From Grant (Beloved Ghosts, 2015, etc.) comes a novel about a minister’s wife in desperate need of her husband’s attention.
Gabrielle, an attractive young woman whose “full breasts were the only fleshy part of her body,” finds herself at a difficult moment in her marriage to Mark, a motorcycle-riding pastor. “From the beginning,” the narrative says, “it had been a silent battle between her and Grace Lutheran Church for Mark’s attention.” As time accumulates after the couple has their first child, the battle becomes more heated. While Mark busies himself with a controversial opportunity for the church to expand, his love life with Gabrielle dwindles to nothing. “Her touch was supposed to entice him. She didn’t want to ask him to make love to her. She shouldn’t have to!” In addition to her feeling rejected by her husband, she’s overly attached to her young son, Peter: “It terrified Gabrielle to think of Peter going out into the world without her, learning things she didn’t want him to know, picking up habits she didn’t like.” Will Gabrielle’s desire, anger, and loneliness boil over like a volcano or sink into a detached domestic existence? Since the book opens with a scene that involves a dead body, clearly the reader can expect something of the former. Enter Allysan, a “musky” woman who attends prayer meetings at a place where “They believe God is active, not just a remote being that has to be invoked through correct words and structured worship services.” What sort of effect might an active God have on a decisively inactive libido? Featuring men and women who are as complex as they are familiar—the conservative albeit hip pastor, the judgmental though tender mother—the nuanced and believable story paints its picture in striking colors. The only bump in the road may be its predictability, given the premise of a disinterested husband. That aside, the book doesn’t fail to provide an affair that is anything but languid.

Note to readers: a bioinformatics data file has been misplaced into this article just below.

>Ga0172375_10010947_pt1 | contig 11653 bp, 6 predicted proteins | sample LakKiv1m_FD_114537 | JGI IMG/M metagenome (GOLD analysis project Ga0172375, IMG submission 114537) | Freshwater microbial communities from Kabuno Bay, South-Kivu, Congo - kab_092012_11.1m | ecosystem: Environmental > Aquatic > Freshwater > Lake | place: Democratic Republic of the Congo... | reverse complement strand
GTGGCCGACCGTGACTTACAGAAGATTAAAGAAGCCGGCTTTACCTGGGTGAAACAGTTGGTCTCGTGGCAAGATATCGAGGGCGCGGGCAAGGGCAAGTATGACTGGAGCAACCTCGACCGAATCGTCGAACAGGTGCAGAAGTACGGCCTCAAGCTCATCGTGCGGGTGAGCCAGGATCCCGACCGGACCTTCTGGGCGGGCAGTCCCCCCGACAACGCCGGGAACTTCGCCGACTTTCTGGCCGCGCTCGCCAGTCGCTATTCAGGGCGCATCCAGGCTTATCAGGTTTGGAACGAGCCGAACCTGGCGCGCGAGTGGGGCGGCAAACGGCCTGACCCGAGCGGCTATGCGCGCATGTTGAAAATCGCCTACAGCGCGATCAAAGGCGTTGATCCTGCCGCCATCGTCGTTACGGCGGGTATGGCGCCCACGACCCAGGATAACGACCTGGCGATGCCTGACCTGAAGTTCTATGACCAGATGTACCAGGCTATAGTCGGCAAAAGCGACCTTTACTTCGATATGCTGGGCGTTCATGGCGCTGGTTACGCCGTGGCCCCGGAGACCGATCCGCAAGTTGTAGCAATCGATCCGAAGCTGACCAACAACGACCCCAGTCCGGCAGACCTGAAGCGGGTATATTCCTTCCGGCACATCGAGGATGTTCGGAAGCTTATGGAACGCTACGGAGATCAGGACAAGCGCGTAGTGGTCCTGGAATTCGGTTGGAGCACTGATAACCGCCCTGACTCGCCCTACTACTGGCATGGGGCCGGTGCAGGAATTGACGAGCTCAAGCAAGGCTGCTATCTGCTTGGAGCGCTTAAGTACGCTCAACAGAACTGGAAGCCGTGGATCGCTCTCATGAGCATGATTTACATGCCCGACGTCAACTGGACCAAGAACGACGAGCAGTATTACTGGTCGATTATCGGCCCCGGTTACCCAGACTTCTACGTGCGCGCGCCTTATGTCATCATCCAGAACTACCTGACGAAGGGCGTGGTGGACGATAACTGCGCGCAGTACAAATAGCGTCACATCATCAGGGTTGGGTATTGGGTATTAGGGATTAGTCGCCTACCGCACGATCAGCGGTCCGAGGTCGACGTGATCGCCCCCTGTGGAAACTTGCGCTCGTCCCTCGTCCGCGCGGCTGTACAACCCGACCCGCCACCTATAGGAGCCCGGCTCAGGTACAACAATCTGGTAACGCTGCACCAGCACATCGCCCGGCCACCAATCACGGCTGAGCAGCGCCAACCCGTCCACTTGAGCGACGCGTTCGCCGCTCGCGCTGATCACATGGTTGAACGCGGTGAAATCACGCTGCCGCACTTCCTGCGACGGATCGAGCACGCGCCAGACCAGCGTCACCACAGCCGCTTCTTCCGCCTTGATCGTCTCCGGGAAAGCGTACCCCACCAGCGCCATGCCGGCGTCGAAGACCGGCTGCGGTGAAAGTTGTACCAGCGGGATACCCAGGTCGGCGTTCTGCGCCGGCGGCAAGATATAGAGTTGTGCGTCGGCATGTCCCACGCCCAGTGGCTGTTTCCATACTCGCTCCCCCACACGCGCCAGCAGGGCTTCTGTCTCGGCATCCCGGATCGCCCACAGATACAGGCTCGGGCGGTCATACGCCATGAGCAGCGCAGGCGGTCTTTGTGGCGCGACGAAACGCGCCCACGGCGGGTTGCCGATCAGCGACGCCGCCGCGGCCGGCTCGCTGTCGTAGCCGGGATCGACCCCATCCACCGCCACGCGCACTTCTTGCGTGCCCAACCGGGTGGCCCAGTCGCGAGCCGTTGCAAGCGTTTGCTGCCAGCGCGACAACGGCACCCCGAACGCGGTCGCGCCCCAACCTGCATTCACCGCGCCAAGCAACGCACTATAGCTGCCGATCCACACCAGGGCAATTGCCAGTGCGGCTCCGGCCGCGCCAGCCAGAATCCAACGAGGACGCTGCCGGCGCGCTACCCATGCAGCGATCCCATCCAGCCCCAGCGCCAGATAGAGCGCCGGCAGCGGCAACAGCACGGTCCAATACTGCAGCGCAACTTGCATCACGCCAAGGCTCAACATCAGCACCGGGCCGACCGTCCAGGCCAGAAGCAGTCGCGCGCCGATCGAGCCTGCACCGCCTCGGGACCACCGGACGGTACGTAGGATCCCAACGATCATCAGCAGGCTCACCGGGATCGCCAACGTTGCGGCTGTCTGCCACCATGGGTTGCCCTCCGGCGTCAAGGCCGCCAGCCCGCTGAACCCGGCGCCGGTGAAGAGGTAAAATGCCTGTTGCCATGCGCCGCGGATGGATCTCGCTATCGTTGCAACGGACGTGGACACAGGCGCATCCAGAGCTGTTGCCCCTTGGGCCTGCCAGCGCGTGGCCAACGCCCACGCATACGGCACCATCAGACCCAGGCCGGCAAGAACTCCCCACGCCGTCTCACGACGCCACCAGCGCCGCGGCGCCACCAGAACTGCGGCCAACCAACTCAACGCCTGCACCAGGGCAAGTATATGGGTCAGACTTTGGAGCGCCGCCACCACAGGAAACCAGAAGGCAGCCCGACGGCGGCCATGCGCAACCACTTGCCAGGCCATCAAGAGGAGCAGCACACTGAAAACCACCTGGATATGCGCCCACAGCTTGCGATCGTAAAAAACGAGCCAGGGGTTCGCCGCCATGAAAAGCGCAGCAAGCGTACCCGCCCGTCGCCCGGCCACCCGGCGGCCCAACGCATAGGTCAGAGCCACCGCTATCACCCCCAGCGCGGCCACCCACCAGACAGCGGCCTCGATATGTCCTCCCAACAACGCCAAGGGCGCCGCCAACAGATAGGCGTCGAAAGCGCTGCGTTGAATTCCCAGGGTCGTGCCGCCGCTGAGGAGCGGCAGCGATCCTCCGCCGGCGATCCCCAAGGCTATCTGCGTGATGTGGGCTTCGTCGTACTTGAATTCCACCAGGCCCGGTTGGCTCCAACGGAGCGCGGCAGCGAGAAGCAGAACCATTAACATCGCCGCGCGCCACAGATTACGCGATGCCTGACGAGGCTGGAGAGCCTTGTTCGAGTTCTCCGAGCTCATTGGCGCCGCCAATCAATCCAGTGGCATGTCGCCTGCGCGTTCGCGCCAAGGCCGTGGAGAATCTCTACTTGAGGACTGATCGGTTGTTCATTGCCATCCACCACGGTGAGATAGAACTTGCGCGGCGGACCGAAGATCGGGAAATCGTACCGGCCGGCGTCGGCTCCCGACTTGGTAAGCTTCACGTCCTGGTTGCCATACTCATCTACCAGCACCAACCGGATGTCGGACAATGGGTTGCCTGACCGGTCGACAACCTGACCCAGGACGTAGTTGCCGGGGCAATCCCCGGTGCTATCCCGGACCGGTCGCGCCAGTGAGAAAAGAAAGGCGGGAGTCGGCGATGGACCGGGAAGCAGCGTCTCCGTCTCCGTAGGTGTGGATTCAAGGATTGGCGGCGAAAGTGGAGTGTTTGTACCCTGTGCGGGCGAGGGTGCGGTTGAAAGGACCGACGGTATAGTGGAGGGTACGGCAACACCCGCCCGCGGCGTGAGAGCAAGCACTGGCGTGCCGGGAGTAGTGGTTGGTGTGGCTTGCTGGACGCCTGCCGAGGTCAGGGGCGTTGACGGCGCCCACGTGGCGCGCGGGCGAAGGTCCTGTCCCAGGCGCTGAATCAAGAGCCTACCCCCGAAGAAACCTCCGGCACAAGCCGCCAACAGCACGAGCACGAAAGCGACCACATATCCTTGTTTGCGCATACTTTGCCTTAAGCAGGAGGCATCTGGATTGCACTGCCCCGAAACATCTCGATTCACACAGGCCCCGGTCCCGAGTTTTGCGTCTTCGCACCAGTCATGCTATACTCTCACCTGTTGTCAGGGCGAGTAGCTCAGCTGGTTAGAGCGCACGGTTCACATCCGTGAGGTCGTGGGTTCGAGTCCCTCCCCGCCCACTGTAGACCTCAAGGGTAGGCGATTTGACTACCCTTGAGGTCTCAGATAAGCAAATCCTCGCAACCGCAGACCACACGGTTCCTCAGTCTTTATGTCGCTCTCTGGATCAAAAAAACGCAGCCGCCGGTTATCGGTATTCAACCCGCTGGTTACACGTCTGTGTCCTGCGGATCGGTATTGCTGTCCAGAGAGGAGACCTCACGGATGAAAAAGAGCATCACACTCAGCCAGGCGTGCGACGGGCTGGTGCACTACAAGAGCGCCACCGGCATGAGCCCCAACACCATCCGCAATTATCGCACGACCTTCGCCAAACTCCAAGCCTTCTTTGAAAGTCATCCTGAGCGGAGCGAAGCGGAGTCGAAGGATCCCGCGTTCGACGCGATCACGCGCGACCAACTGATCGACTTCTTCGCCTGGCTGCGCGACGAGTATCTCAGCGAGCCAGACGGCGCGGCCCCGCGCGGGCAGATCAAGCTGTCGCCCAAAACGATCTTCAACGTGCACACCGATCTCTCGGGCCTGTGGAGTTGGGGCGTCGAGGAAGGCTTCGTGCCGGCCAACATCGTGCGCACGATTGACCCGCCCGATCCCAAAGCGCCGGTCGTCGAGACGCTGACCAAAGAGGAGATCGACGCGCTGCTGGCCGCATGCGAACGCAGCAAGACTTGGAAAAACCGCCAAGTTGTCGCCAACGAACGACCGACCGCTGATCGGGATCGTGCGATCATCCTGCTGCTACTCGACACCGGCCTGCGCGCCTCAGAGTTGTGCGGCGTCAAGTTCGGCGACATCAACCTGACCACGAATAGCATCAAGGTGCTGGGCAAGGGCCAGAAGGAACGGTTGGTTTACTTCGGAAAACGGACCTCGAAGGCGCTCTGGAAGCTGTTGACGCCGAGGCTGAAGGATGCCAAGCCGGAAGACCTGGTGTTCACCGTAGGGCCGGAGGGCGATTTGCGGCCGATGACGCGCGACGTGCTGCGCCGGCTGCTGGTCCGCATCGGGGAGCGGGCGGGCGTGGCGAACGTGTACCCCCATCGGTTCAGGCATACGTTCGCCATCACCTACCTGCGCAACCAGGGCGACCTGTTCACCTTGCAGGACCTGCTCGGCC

Astutely detailed if a tad unwoven.